(ASK) PLA body armour


IronsightSniper

Junior Member
Roughly speaking, Chinese standards seem to be comparable to Russian GOST standards, which are 6 tiered too.

The only problem is that I don't see a 'Grade' for small-caliber armor-piercing rounds (i.e. 7.62x51 mm NATO AP or 7.62x54mmR AP.) The highest grade it goes up, when converted into NIJ standards, is Class III, and when converted to GOST standards, is Class V.

Also, I found the article interesting, mostly this:



That looks like a 1/4" (6 mm) of ballistic steel that the Type 95 round failed to penetrate.
 

MwRYum

Captain
Roughly speaking, Chinese standards seem to be comparable to Russian GOST standards, which are 6 tiered too.

The only problem is that I don't see a 'Grade' for small-caliber armor-piercing rounds (i.e. 7.62x51 mm NATO AP or 7.62x54mmR AP.) The highest grade it goes up, when converted into NIJ standards, is Class III, and when converted to GOST standards, is Class V.

Also, I found the article interesting, mostly this:



That looks like a 1/4" (6 mm) of ballistic steel that the Type 95 round failed to penetrate.
Your pic link doesn't work.

And the lack of selection may due to China don't produce that many variants of rounds - what known today for 5.8mm are: ball, MG rounds (which also served as sniper rounds), tracers and blanks.
 

jwangyue

Junior Member
I was browsing through the IDEX exhibitors and came across this company.

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It certainly looks like China has the know how to manufacture high quality body armor.
 

Inst

Senior Member
Ironsight Sniper:

5.8mm IS AP; all 5.8mm rounds are designed with penetration in mind first and fore-most.

Unfortunately, the round cited is their standard penetration round, not the heavy MG or sniper round, so their grade 6 is somewhat below Class IV and Class 6.
 

jwangyue

Junior Member
The problem is that they can't afford to buy it for most of their soldiers.
I highly doubt that is the case. Most body armor plates and vests have a finite shelf life. If China has the capability and capacity to manufacture them when the need arises, it should be sufficient. Otherwise, it will be a giant waste of money.
 

Inst

Senior Member
However, it's important to acclimatize soldiers to working and moving under body armor. You don't need high-end carbides for that, just something stiff and heavy as training armor can do in peace time.
 

IronsightSniper

Junior Member
I highly doubt that is the case. Most body armor plates and vests have a finite shelf life. If China has the capability and capacity to manufacture them when the need arises, it should be sufficient. Otherwise, it will be a giant waste of money.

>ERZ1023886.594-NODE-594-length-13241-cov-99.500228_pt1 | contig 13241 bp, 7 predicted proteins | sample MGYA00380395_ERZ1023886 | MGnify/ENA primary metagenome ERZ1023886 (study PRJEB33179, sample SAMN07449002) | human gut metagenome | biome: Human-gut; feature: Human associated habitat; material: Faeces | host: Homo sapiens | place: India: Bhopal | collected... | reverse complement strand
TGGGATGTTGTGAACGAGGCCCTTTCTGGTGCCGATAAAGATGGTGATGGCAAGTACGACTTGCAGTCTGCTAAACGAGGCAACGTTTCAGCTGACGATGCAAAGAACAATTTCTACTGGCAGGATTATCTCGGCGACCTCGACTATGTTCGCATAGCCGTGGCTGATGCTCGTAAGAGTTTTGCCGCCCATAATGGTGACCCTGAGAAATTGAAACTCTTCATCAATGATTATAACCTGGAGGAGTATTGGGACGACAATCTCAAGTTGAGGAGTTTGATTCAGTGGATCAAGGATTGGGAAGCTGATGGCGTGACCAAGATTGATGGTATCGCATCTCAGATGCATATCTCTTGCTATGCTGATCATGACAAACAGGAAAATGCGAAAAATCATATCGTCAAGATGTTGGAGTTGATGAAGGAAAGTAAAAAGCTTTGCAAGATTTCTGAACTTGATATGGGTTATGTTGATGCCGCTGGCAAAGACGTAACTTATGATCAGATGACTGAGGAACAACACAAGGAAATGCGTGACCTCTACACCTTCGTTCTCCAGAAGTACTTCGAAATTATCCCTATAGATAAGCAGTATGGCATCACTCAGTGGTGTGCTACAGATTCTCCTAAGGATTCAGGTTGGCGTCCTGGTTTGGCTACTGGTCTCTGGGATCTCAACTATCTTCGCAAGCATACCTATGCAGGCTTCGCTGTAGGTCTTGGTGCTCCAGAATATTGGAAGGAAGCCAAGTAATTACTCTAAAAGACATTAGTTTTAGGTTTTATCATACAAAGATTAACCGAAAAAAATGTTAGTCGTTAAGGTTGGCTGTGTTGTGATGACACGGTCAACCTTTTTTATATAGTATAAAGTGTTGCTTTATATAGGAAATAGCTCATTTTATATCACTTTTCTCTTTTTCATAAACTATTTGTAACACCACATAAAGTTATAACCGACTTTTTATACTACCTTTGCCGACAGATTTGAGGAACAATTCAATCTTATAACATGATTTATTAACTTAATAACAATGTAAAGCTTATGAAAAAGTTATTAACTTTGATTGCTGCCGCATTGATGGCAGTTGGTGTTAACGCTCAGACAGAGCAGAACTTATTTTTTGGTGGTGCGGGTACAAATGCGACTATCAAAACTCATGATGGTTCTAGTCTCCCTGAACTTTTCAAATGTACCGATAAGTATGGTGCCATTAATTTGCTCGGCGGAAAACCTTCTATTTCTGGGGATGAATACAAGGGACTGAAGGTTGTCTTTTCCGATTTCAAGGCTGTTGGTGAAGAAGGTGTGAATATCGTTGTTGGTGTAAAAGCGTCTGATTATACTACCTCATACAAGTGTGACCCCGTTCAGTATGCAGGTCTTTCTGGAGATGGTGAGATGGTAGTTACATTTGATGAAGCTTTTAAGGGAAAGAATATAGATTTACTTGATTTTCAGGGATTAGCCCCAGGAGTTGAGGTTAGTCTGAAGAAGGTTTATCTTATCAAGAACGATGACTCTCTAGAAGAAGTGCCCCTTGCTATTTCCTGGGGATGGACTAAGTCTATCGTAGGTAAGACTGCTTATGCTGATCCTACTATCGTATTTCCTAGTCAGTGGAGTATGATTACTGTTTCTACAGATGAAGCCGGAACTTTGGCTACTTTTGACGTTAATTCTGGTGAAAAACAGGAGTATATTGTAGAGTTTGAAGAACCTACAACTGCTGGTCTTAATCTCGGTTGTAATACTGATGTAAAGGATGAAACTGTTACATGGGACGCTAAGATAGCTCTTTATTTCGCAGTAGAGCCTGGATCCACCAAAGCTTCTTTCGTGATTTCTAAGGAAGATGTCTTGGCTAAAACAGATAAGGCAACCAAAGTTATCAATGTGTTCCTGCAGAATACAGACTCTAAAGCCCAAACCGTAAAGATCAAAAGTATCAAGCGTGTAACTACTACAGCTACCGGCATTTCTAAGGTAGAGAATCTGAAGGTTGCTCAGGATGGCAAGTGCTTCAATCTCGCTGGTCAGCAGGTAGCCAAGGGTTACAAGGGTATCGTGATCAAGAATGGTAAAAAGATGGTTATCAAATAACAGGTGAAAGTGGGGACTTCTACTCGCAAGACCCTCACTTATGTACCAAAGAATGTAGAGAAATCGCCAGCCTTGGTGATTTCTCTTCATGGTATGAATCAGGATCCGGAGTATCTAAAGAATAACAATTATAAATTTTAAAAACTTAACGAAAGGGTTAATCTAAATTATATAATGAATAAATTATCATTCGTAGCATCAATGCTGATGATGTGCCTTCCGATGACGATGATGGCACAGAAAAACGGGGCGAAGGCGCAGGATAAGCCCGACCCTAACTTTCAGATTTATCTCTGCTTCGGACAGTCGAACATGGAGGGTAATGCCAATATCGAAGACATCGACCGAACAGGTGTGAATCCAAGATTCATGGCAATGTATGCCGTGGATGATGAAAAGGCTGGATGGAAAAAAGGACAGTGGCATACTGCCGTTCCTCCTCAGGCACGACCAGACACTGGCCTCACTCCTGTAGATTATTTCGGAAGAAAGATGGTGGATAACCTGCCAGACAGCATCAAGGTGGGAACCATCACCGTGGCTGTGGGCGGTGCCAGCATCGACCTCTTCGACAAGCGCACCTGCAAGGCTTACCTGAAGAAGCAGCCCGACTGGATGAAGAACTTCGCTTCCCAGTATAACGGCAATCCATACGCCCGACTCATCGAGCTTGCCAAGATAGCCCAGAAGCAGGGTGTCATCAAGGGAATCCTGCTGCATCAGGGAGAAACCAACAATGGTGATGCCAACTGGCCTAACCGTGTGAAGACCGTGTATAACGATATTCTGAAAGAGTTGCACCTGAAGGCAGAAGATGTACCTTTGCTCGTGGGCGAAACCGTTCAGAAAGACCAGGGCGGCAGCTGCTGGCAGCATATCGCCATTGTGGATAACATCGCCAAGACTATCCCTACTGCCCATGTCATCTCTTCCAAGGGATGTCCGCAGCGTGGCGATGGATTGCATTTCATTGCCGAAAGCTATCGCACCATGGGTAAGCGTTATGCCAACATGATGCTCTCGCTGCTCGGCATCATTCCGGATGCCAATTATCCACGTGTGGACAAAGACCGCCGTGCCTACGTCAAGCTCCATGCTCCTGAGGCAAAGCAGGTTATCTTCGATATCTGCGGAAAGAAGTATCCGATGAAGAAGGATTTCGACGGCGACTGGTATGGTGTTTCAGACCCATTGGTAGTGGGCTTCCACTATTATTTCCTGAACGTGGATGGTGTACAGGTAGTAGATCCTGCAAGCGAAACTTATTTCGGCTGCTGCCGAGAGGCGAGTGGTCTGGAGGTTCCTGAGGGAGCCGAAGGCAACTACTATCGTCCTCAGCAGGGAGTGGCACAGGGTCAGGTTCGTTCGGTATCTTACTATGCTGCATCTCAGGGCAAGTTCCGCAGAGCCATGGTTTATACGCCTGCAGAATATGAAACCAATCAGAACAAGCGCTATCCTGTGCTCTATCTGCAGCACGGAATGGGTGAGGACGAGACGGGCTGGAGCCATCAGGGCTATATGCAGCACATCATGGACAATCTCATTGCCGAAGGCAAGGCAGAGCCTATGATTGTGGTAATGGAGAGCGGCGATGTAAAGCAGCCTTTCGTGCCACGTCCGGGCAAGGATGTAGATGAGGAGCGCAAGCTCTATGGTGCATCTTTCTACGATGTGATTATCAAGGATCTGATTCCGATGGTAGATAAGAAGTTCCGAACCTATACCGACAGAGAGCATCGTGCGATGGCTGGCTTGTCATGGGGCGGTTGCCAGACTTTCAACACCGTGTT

On page 66 of this
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,

Age alone does not cause body armor’s ballistic resistance to deteriorate. The care and mainte- nance of a garment—or the lack thereof—have been shown to have a greater impact than age on the length of service life of a unit of body armor. Armor that is 10 years old and has never been issued may be perfectly acceptable for use, provided that the rated level of protection
is still appropriate for the typical threats faced. Conversely, 2- or 3-year-old armor that has been worn regularly and improperly cared for may not be serviceable.
Cost wise, just for referencing purposes, the Standard body armor of U.S. Army Infantry is the IOTV (Improved Outer Tactical Vest), which has up to NIJ Class IV protection and the Size Medium weighing 13.6 kg, all while costing about roughly $580 USD a piece.
 

Inst

Senior Member
Maintenance also costs money.

As far as those statements about 5.8mm rounds go, the 5.8mm standard round has about comparable performance to the American M61 round. It is somewhat superior at short ranges; 10mm penetration versus hardened steel compared to 7mm penetration, but tapers off against the heavier round at long distances due to lighter projectile weight resulting in increased energy loss.

Looking up NIJ Class IV, M61 is included in the NIJ Class IV category, but the newest tungsten rounds would be class V.

In this case, the GJB 4300-2002 standard is approximately equal to NIJ and GOST armor rating systems.
 

jwangyue

Junior Member
On page 66 of this
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In the same document, if you read page 51-52 you can find the condition for care. Military training condition will be a lot more rigorous than police training. A police officer is not expect to tread through water, mud, hills, pouring rain, fighting/training in over 30 degree or below 0 etc while carrying 50-80 lbs of gear etc. All these conditions will accelerate the deterioration of body armor.
 

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